Adjustment of Status

The enforcement of immigration laws is a complex and hotly-debated topic. Learn more about the costs of immigration enforcement and the ways in which the U.S. can enforce our immigration laws humanely and in a manner that ensures due process.

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All Adjustment of Status Content

March 31, 2017
The Council, with the American Immigration Lawyers Association, filed this amicus brief arguing that a grant of TPS satisfies the “admission” requirement for adjustment of status under INA § 245(a) and that, as a result, an individual who entered without inspection and later received a grant of TPS has been “admitted” and may adjust to lawful permanent resident status if otherwise eligible.
August 18, 2014
A waiver of removal under INA § 212(h) is not available to an individual who committed an aggravated felony within five years of having previously been "admitted" to the United States as a lawful permanent resident. The Council, with AILA, filed amicus briefs in numerous Courts of Appeals, successfully arguing that the § 212(h) bar to waiver eligibility applies only to noncitizens who were admitted in LPR status at a port of entry, as distinct from those who adjusted to LPR status post-entry.
Duran Gonzalez is a Ninth Circuit-wide class action challenging DHS’ refusal to follow Perez-Gonzalez v. Ashcroft, 379 F.3d 783 (9th Cir. 2004). In Perez-Gonzalez, the Ninth Circuit had said that individuals who had been removed or deported could apply for adjustment of status (under INA § 245(i)) along with an accompanying I-212 waiver application. In Duran Gonzales v. DHS, 508 F.3d 1227 (9th Cir. 2007), the Ninth Circuit overturned Perez-Gonzalez, deferring to the BIA’s holding that individuals who have previously been removed or deported are not eligible to apply for adjustment of status. See Matter of Torres-Garcia, 23 I&N Dec. 866 (BIA 2006). The Court subsequently said, however, that some plaintiffs may be able to establish that the new rule should not apply retroactively.
September 3, 2008
Following DHS's adoption of an interim regulation that gave USCIS jurisdiction over the adjustment application of an "arriving alien" in removal proceedings, the Council filed amicus briefs with the BIA and Federal Courts challenging the BIA's general refusal to reopen removal proceedings so that an "arriving alien" with an unexecuted final order could adjust with USCIS. The BIA rejected our arguments in Matter of Yauri, 25 I&N Dec. 103 (BIA 2009). Meanwhile, however, USCIS made clear that it retained jurisdiction over these cases despite the final order.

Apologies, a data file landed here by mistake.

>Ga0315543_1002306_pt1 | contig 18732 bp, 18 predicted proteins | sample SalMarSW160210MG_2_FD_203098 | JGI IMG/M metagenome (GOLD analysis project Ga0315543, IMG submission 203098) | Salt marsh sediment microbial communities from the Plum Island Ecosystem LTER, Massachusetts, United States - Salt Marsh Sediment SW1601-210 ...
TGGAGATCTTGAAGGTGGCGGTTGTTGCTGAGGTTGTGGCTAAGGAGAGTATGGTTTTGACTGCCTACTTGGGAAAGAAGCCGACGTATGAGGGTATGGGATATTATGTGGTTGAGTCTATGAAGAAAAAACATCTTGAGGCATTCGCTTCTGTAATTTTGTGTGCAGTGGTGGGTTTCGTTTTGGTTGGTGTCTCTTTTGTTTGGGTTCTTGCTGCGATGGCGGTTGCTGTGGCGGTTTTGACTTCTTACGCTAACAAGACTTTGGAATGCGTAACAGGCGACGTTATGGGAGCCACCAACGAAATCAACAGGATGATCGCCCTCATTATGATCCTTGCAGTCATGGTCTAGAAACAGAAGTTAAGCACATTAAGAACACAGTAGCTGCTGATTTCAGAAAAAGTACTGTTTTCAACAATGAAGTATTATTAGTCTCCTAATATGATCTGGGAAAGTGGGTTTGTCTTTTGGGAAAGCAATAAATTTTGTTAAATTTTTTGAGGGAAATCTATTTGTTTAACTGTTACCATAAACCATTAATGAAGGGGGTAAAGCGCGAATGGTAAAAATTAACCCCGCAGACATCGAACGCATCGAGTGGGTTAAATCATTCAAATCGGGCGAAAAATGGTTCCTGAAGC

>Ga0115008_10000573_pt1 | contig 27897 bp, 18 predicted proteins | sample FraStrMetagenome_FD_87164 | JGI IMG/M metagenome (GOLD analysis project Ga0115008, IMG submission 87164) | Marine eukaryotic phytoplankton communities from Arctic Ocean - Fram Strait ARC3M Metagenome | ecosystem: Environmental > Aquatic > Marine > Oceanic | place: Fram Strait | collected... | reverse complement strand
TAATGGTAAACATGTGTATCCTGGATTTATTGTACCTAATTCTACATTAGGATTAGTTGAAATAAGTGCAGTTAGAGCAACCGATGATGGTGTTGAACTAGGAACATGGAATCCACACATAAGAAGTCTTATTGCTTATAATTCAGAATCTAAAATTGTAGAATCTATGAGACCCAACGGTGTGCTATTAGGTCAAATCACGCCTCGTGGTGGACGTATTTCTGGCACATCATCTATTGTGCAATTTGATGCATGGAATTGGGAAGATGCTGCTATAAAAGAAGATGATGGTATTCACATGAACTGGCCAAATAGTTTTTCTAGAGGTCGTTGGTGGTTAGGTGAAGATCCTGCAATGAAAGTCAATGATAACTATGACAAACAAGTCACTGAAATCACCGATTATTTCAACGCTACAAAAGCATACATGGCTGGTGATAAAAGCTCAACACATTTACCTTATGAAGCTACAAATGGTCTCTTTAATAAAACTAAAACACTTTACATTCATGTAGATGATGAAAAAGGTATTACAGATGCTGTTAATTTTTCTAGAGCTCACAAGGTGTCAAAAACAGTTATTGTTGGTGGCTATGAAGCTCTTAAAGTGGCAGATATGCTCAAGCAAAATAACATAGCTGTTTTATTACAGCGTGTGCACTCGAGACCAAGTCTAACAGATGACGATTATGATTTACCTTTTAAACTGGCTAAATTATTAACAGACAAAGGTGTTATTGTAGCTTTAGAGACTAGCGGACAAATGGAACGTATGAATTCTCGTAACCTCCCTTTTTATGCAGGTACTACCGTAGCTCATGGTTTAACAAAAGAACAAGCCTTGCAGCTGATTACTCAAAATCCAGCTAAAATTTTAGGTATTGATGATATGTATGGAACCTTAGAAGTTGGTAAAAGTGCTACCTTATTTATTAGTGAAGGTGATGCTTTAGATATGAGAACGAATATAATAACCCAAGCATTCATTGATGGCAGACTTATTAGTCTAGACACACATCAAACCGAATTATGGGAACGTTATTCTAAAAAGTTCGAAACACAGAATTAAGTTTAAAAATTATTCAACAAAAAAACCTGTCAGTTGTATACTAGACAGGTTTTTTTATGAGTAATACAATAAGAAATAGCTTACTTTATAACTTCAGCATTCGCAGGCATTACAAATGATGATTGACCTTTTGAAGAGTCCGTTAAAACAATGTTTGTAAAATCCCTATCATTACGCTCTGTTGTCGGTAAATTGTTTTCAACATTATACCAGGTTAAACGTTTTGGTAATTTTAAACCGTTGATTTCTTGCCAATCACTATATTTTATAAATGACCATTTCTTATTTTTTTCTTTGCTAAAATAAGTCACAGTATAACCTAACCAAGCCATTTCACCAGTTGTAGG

February 24, 2005
The Council filed amicus briefs in numerous courts of appeals challenging the pre-2005 regulatory bar to adjustment of status for “arriving aliens” in removal proceedings. Several courts accepted our arguments that the regulation violated the adjustment of status statute. Succar v. Ashcroft, 394 F.3d 8 (1st Cir. 2005); Zheng v. Gonzales, 422 F.3d 98 (3d Cir. 2005); Bona v. Ashcroft, 425 F.3d 663 (9th Cir. 2005). Ultimately, DHS withdrew the challenged regulation and replaced it with one providing USCIS with jurisdiction to adjust the status of an "arriving alien" in removal proceedings. 71 Fed. Reg. 27585 (2006). The amicus brief filed in Bona v. Ashcroft is representative of the briefs filed in other circuits.

Following the Obama Administration’s February 2011 announcement that Section 3 of DOMA is unconstitutional, AILA and the Council, joined by dozens of other organizations, urged the Administration ...

Following the Obama Administration’s February 2011 announcement that Section 3 of DOMA is unconstitutional, AILA and the Council, joined by dozens of other organizations, urged the Administration to adopt interim measures in immigration cases involving marriages to a lesbian or gay noncitizen. Such interim measures are needed to maintain the status quo until there is a final judicial or legislative resolution regarding Section 3 of DOMA.
Following the Obama Administration’s February 2011 announcement that Section 3 of DOMA is unconstitutional, AILA and the Council, joined by dozens of other organizations, urged the Administration to adopt interim measures in immigration cases involving marriages to a lesbian or gay noncitizen. Such interim measures are needed to maintain the status quo until there is a final judicial or legislative resolution regarding Section 3 of DOMA.

The Council submitted comments on June 12, 2006, on the interim regulations that lifted the ban on “arriving aliens” being able to adjust their status if they are in removal proceedings.

November 1, 2015
This Practice Advisory discusses the impact of an interim rule repealing two former regulations which barred all “arriving aliens” from adjusting status if they are in removal proceedings. This Advisory provides a brief history leading to the rule, defines key terms, discusses the impact of the rule, and suggests steps that a parolee can take to benefit from the rule.
February 5, 2015
This Practice Advisory provides an overview of the CSPA, its effective date, and its interpretation and implementation by USCIS, the U.S. Department of State, the Board of Immigration Appeals, and the courts.
August 5, 2013